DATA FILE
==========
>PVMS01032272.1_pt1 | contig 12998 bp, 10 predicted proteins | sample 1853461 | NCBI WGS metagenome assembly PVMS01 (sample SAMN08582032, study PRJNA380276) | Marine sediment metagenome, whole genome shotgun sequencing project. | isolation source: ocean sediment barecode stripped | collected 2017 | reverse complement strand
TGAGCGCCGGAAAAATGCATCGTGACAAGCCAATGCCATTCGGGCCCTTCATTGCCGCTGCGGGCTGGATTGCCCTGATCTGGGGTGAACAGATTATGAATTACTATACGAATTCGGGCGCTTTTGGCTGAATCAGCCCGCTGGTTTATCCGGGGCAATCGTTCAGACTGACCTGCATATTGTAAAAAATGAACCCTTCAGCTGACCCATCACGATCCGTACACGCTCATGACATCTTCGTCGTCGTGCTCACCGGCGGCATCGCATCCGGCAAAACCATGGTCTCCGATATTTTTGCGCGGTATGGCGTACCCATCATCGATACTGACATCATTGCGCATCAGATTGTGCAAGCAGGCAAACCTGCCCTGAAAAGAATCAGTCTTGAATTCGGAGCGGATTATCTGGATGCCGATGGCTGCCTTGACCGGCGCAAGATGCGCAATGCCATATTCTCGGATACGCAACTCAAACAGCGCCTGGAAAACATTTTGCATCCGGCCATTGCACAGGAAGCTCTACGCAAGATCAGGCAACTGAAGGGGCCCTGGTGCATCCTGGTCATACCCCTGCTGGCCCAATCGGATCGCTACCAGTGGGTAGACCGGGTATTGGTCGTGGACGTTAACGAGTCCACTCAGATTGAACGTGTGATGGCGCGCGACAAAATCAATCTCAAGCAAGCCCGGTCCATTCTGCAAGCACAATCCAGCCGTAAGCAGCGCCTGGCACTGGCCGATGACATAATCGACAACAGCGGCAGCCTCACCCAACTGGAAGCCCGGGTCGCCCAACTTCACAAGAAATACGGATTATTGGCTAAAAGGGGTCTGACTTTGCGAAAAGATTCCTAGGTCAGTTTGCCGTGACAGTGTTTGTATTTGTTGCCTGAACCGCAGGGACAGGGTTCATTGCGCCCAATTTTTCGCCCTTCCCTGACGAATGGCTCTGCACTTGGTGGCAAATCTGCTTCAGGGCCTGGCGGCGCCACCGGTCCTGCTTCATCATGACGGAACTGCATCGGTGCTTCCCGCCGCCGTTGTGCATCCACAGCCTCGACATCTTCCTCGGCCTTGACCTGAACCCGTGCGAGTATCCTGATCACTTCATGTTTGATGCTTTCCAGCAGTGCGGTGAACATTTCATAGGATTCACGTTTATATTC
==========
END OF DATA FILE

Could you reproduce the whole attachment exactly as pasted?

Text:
>PVMS01032272.1_pt1 | contig 12998 bp, 10 predicted proteins | sample 1853461 | NCBI WGS metagenome assembly PVMS01 (sample SAMN08582032, study PRJNA380276) | Marine sediment metagenome, whole genome shotgun sequencing project. | isolation source: ocean sediment barecode stripped | collected 2017 | reverse complement strand
TGAGCGCCGGAAAAATGCATCGTGACAAGCCAATGCCATTCGGGCCCTTCATTGCCGCTGCGGGCTGGATTGCCCTGATCTGGGGTGAACAGATTATGAATTACTATACGAATTCGGGCGCTTTTGGCTGAATCAGCCCGCTGGTTTATCCGGGGCAATCGTTCAGACTGACCTGCATATTGTAAAAAATGAACCCTTCAGCTGACCCATCACGATCCGTACACGCTCATGACATCTTCGTCGTCGTGCTCACCGGCGGCATCGCATCCGGCAAAACCATGGTCTCCGATATTTTTGCGCGGTATGGCGTACCCATCATCGATACTGACATCATTGCGCATCAGATTGTGCAAGCAGGCAAACCTGCCCTGAAAAGAATCAGTCTTGAATTCGGAGCGGATTATCTGGATGCCGATGGCTGCCTTGACCGGCGCAAGATGCGCAATGCCATATTCTCGGATACGCAACTCAAACAGCGCCTGGAAAACATTTTGCATCCGGCCATTGCACAGGAAGCTCTACGCAAGATCAGGCAACTGAAGGGGCCCTGGTGCATCCTGGTCATACCCCTGCTGGCCCAATCGGATCGCTACCAGTGGGTAGACCGGGTATTGGTCGTGGACGTTAACGAGTCCACTCAGATTGAACGTGTGATGGCGCGCGACAAAATCAATCTCAAGCAAGCCCGGTCCATTCTGCAAGCACAATCCAGCCGTAAGCAGCGCCTGGCACTGGCCGATGACATAATCGACAACAGCGGCAGCCTCACCCAACTGGAAGCCCGGGTCGCCCAACTTCACAAGAAATACGGATTATTGGCTAAAAGGGGTCTGACTTTGCGAAAAGATTCCTAGGTCAGTTTGCCGTGACAGTGTTTGTATTTGTTGCCTGAACCGCAGGGACAGGGTTCATTGCGCCCAATTTTTCGCCCTTCCCTGACGAATGGCTCTGCACTTGGTGGCAAATCTGCTTCAGGGCCTGGCGGCGCCACCGGTCCTGCTTCATCATGACGGAACTGCATCGGTGCTTCCCGCCGCCGTTGTGCATCCACAGCCTCGACATCTTCCTCGGCCTTGACCTGAACCCGTGCGAGTATCCTGATCACTTCATGTTTGATGCTTTCCAGCAGTGCGGTGAACATTTCATAGGATTCACGTTTATATTC